Plain Ol' As featured at the City Market's Art of the Machine
If you haven’t been to Kansas City’s City Market area on a Sunday morning, you might want to check it out. They really seem to be trying to make it a fun place to go, with several activities for adults and kids alike. The big draw is the farmer’s market, where you can buy everything from fresh fruit to flowers to spices. But there is also a little flea market or community garage sale or whatever you want to call it, and they offer barrel train rides to the kids.
Of course, the big draw for me is the “Art of the Machine” series, which usually brings out a local car club to put their cars on display. This weekend it was the Plain Ol’ As club. This is a Kansas-based group that likes to go tour around in their Ford Model As. They had about a dozen cars at the City Market this time, and I enjoyed looking at them. Even better, I enjoyed watching other people look at them. This is not, primarily, a car enthusiast crowd, so watching their reactions to old cars that they rarely see otherwise can be entertaining.
This yellow speedster seems to draw the most attention. It was built out of a real Model A, but the boat tail body was hand-built by the owner. It reminds you of something that would have raced at Indianapolis when it was new. Or at the very least, Henry Ford would have used it for some type of performance campaign. I just think it’s cool that there are people out there who can build stuff like this. It would definitely be beyond my skill set.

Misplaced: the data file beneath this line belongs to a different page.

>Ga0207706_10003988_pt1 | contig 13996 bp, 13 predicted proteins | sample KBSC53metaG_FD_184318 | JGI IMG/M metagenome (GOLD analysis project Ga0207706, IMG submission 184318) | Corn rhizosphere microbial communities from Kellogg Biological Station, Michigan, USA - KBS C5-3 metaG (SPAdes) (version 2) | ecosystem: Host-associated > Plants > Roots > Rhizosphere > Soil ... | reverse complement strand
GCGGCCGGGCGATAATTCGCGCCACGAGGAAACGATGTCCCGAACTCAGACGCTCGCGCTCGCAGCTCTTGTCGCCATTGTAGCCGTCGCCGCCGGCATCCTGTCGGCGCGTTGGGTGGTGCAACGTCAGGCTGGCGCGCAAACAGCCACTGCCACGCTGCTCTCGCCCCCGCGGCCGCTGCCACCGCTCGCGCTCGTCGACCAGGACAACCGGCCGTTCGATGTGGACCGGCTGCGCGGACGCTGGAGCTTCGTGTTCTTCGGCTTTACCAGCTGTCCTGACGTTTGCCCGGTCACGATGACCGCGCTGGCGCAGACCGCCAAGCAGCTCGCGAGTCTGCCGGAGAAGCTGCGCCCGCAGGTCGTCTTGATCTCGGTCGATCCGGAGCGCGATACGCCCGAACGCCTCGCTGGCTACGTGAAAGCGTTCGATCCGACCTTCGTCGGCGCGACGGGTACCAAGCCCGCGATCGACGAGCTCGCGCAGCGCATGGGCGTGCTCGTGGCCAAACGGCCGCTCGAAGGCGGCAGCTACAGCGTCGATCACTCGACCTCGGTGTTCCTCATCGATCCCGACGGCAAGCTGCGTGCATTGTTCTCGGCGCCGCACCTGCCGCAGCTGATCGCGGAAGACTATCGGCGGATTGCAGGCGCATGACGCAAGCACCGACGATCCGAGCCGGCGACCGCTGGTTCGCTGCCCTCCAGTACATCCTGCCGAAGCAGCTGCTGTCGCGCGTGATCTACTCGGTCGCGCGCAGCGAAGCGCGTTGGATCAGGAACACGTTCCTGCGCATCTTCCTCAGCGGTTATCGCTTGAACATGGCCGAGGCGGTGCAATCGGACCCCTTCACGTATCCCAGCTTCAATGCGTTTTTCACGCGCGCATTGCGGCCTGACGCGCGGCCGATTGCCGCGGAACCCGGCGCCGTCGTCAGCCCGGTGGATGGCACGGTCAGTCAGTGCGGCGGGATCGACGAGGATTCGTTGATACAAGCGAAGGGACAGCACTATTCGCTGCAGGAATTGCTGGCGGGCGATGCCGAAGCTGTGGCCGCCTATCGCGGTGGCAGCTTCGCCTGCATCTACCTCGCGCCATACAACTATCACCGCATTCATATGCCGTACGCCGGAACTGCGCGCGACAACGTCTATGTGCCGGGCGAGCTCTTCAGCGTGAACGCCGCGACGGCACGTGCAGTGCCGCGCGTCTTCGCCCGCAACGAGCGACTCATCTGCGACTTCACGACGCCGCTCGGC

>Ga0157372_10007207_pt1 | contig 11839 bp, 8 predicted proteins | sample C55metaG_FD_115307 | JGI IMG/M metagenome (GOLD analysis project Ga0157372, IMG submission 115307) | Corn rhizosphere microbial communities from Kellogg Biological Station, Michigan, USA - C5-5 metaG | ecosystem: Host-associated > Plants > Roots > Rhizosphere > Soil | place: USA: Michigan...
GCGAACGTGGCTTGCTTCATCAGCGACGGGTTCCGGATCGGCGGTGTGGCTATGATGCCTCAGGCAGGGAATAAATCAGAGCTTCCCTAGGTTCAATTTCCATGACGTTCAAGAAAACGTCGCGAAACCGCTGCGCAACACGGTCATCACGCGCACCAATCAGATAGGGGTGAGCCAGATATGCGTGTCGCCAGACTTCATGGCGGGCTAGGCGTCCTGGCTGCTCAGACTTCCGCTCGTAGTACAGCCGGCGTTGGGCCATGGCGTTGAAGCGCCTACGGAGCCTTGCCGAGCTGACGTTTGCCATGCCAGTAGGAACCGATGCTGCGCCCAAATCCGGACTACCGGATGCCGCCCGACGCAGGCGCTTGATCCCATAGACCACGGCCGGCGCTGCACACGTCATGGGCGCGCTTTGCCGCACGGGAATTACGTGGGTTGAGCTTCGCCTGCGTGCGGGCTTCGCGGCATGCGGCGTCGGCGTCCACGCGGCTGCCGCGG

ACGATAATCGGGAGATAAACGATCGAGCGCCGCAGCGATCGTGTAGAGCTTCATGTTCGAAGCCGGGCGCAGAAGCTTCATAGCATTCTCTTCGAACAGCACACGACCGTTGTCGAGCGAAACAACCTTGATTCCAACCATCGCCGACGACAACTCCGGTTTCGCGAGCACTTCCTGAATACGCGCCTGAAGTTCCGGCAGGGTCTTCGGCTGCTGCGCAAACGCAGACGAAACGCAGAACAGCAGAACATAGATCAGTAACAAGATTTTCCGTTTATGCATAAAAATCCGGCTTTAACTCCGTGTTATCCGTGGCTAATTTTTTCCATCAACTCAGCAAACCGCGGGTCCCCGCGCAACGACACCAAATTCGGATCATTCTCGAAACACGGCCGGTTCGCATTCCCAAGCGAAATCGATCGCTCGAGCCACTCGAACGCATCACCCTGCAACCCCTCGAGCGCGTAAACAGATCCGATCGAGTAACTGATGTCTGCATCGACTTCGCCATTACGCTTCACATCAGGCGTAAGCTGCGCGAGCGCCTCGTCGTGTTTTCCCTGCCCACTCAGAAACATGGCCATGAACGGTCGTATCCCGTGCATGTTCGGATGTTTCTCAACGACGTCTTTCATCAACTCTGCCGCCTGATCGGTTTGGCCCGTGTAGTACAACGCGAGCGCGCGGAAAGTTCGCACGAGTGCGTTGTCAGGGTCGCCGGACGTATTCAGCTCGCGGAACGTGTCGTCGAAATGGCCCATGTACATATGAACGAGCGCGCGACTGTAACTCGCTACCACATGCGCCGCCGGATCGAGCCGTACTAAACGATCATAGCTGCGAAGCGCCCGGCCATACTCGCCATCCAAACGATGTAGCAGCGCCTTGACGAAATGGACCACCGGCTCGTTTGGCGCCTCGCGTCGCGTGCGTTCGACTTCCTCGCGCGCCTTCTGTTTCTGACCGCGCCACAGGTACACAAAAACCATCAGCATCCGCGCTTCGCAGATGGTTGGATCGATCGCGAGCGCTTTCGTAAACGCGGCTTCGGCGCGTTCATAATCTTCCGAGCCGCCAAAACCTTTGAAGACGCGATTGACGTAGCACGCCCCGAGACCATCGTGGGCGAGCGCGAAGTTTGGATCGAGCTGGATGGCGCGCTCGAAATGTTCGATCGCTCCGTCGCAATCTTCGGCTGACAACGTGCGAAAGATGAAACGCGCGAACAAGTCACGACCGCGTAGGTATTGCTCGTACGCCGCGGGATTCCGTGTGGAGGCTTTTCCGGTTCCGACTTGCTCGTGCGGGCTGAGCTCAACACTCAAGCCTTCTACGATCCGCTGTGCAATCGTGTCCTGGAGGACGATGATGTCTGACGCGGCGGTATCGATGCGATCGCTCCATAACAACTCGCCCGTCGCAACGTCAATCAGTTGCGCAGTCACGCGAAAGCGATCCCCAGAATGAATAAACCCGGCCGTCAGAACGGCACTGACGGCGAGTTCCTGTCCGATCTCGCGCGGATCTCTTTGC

This looks a lot like the other Model A Roadsters in the lineup, but it has a secret. This is actually a Shay Model A Roadster, which was a 1929 Model A replica that the Shay company built from 1979 to 1982. Later, these components were sold as kits that the owner could assemble himself. These had Ford Pinto underpinnings, but they had a lot more charm than a Pinto. Incidentally, they also built Shay ’57 T-Bird replicas, so if you’re looking at a ’57 ‘Bird and something looks a little odd, it might be one of these. This Model A doesn’t look all that different than a real one, and most people wouldn’t be able to pick it out of the lineup.
There were also a few interlopers in the display, including a Studebaker pickup (the owner also has a Model A, but recently had heart surgery, and the truck has power steering), a ’39 Ford Four Door Sedan, and a ’40 Ford Four Door Sedan. The ’39 was completely stock, while the ’40 had been hot-rodded somewhat. It was neat to see them sitting next to each other to compare the differences between the two years. I think this was a really high water mark in Ford design.
Check out all the cars from the City Market’s Art of the Machine Series last Sunday. Of course, you can look at them in the slideshow below, or click this link for a better version.